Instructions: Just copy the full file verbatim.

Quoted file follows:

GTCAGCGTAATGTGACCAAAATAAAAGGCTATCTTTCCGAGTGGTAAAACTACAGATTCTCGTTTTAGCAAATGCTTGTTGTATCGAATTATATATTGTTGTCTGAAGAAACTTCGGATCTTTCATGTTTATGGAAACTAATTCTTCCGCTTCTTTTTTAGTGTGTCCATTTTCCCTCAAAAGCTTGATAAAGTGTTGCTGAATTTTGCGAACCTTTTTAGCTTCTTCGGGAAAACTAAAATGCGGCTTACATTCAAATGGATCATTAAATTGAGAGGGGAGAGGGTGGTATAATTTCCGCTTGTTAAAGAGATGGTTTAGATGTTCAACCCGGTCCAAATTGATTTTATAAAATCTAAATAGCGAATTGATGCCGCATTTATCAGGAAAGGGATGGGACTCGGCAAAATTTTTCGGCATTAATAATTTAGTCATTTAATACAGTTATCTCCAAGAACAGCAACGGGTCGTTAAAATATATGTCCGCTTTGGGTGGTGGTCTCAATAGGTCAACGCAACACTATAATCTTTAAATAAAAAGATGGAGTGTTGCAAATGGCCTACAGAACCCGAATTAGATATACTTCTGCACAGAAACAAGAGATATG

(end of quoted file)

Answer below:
GTCAGCGTAATGTGACCAAAATAAAAGGCTATCTTTCCGAGTGGTAAAACTACAGATTCTCGTTTTAGCAAATGCTTGTTGTATCGAATTATATATTGTTGTCTGAAGAAACTTCGGATCTTTCATGTTTATGGAAACTAATTCTTCCGCTTCTTTTTTAGTGTGTCCATTTTCCCTCAAAAGCTTGATAAAGTGTTGCTGAATTTTGCGAACCTTTTTAGCTTCTTCGGGAAAACTAAAATGCGGCTTACATTCAAATGGATCATTAAATTGAGAGGGGAGAGGGTGGTATAATTTCCGCTTGTTAAAGAGATGGTTTAGATGTTCAACCCGGTCCAAATTGATTTTATAAAATCTAAATAGCGAATTGATGCCGCATTTATCAGGAAAGGGATGGGACTCGGCAAAATTTTTCGGCATTAATAATTTAGTCATTTAATACAGTTATCTCCAAGAACAGCAACGGGTCGTTAAAATATATGTCCGCTTTGGGTGGTGGTCTCAATAGGTCAACGCAACACTATAATCTTTAAATAAAAAGATGGAGTGTTGCAAATGGCCTACAGAACCCGAATTAGATATACTTCTGCACAGAAACAAGAGATATG